6617Re: Membership Card - Ultra Low Power Variant
- Mar 13, 2010Steve, I have a box of vintage Numitron tubes that I was thinking would make a great SteamPunk ELF display. Not as nice a display as the Nixi's but much lower consumption I would expect.
If I make anything happen with them, I'll post a picture to the board.
--- In email@example.com, "aa3nm" <steve@...> wrote:
> Thanks for the inputs, in time I think they'll be put to good use. I really like your Steam Punk idea. It's got me thinking about using Nixie Tubes for an Octal Display. Clearly not low power, nor "Spit & Coin" battery compatable, but it would be fun Octal display would need a way to generate assembly listings in Octal to be easily read, but that could be managed a number of ways. Could be a fun project at some time in the future.
> I appreciate all your hard work with all the Membership card version you designed and posted. I had hoped to add value to those efforts by moving this one along as you and Herb are doing with the other version.
> In the interim, some things have come up that necessitate me setting this project aside for a while. No issues other than available time. I thought I had a small window and now other wicks have been turned up and that window has closed again. If I find another opportunity I may see if I can nudge it along a bit, hopefully with your support.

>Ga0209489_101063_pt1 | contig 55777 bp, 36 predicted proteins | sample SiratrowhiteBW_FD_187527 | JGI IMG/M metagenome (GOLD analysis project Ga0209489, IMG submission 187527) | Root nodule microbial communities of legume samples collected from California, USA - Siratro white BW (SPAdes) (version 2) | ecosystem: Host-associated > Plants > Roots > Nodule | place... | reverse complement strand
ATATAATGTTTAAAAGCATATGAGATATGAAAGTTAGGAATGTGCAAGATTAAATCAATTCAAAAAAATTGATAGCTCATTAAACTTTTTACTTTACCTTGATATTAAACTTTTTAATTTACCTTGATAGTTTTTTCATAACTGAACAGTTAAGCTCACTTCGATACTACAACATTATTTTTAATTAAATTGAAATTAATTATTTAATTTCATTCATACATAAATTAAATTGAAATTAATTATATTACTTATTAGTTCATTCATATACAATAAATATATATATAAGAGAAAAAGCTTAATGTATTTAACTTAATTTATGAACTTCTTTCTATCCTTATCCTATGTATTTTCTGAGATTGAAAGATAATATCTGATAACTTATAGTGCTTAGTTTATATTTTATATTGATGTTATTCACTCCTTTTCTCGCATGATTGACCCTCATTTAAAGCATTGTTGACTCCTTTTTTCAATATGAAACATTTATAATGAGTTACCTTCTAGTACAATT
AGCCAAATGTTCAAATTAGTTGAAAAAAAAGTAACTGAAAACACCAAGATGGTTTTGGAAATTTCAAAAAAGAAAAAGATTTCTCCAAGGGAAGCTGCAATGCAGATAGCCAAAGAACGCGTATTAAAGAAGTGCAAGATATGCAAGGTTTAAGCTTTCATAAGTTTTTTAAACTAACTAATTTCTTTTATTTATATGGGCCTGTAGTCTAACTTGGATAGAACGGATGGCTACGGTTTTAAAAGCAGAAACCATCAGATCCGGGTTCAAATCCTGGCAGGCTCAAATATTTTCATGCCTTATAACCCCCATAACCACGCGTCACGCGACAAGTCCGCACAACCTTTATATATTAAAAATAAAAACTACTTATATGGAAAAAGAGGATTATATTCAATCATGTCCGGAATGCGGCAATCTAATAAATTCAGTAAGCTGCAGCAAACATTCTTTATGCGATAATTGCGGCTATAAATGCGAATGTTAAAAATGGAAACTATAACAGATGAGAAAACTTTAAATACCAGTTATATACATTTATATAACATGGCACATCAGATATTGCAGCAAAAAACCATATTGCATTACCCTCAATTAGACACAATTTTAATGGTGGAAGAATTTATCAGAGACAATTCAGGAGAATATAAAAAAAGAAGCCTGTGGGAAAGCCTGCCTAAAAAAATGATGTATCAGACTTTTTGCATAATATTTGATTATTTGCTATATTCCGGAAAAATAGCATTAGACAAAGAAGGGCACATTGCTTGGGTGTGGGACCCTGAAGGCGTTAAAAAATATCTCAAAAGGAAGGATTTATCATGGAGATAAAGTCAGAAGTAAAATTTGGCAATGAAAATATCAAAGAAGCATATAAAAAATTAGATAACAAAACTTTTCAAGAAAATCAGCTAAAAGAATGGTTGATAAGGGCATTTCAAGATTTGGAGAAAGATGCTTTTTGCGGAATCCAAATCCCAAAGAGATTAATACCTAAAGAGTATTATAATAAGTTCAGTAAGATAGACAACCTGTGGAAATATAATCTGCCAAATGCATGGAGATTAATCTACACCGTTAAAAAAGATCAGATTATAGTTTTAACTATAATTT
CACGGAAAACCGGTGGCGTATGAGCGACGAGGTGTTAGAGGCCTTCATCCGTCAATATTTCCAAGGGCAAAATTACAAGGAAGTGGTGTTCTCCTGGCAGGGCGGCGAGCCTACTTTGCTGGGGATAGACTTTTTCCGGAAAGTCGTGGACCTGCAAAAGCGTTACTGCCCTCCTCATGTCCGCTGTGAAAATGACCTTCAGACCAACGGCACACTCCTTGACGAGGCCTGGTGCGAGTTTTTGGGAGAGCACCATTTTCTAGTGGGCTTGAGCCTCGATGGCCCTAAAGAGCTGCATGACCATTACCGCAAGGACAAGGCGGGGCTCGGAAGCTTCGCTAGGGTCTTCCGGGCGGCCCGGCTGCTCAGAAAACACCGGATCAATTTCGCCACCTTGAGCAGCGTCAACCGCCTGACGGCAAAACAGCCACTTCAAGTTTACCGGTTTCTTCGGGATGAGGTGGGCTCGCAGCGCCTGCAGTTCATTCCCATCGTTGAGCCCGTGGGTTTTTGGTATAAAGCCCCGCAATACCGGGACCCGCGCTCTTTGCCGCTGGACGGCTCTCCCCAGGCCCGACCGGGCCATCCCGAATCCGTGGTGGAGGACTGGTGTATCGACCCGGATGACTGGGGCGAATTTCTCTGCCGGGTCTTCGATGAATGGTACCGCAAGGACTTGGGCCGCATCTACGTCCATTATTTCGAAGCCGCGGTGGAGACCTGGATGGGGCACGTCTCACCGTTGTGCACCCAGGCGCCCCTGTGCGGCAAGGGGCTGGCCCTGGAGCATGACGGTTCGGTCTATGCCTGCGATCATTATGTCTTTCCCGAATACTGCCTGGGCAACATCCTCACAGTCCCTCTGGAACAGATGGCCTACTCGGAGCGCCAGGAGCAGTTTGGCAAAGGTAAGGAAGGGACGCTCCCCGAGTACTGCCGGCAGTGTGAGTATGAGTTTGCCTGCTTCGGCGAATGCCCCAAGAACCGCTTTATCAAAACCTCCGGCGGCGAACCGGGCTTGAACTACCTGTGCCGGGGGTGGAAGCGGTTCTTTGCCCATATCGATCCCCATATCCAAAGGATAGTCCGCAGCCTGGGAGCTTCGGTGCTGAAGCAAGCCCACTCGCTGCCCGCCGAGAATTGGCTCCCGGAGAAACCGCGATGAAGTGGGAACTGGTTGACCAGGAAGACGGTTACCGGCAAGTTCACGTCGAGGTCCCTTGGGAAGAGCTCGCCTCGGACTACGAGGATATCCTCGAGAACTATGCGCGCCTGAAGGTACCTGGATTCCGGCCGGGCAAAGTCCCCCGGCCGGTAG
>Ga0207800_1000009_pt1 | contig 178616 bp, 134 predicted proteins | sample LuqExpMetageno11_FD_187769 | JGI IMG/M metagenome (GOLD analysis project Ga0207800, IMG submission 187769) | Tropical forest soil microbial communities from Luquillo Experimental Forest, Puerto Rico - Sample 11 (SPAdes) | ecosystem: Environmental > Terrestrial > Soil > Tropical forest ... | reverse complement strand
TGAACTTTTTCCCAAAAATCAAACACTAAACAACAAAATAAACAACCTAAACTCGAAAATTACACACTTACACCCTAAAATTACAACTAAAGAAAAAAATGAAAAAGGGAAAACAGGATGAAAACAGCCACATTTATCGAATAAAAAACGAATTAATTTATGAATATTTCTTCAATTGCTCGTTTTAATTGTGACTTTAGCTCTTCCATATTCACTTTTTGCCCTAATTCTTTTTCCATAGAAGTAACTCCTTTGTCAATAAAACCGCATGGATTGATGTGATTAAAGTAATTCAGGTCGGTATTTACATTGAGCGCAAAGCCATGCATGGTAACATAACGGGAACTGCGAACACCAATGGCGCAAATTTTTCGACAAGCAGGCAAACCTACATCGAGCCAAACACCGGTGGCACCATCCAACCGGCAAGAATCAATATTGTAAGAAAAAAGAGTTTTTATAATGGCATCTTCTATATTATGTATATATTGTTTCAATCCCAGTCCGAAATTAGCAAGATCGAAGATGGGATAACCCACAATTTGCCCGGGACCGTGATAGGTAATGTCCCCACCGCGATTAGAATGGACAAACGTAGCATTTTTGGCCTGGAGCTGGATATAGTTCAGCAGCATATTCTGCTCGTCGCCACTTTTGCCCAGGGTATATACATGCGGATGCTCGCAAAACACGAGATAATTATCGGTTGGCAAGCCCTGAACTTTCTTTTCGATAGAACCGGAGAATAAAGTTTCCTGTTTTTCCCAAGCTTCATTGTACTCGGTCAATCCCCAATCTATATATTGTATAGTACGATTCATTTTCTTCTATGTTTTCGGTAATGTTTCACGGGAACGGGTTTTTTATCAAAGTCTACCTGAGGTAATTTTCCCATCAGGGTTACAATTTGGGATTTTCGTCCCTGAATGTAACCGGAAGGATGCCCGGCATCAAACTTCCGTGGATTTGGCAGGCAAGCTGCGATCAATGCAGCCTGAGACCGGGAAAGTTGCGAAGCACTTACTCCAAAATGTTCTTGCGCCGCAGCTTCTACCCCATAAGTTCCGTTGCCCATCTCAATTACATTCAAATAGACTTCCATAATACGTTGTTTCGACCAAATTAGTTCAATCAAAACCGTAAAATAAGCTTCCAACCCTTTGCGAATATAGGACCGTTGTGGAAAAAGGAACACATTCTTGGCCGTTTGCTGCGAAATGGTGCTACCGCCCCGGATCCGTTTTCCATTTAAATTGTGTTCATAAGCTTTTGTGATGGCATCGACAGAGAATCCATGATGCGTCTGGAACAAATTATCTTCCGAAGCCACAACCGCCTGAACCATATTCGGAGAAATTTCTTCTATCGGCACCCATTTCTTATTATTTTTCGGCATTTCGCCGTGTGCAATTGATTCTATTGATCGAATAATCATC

> I'm sure you recognize the scenario it's all about hitting "critical mass" getting enough momentum built up to move a project far enough along that finishing it is easier than boxing it up for later. This time, my goal of a basic ELF that could be operated, display and all from a "spit and coin" battery will have to hold on a while longer.
> If anyone else chooses to "nudge the bowling ball along a bit" feel free to ping me since one never knows how the available time can shift around.
> Best to all
> Steve Gemeny
> AKA aa3nm
> --- In firstname.lastname@example.org, Lee Hart <leeahart@> wrote:
> > aa3nm wrote:
> > > My goal is to have a truly minimum power ELF that is as simple as
> > > possible with binary input and output. That being said, the tedium
> > > of programming anything more than ~50 bytes gets old very fast, even
> > > with toggle switches (been there too).
> > Yep; me too! But, it's a heck of a lot less painful with good switches.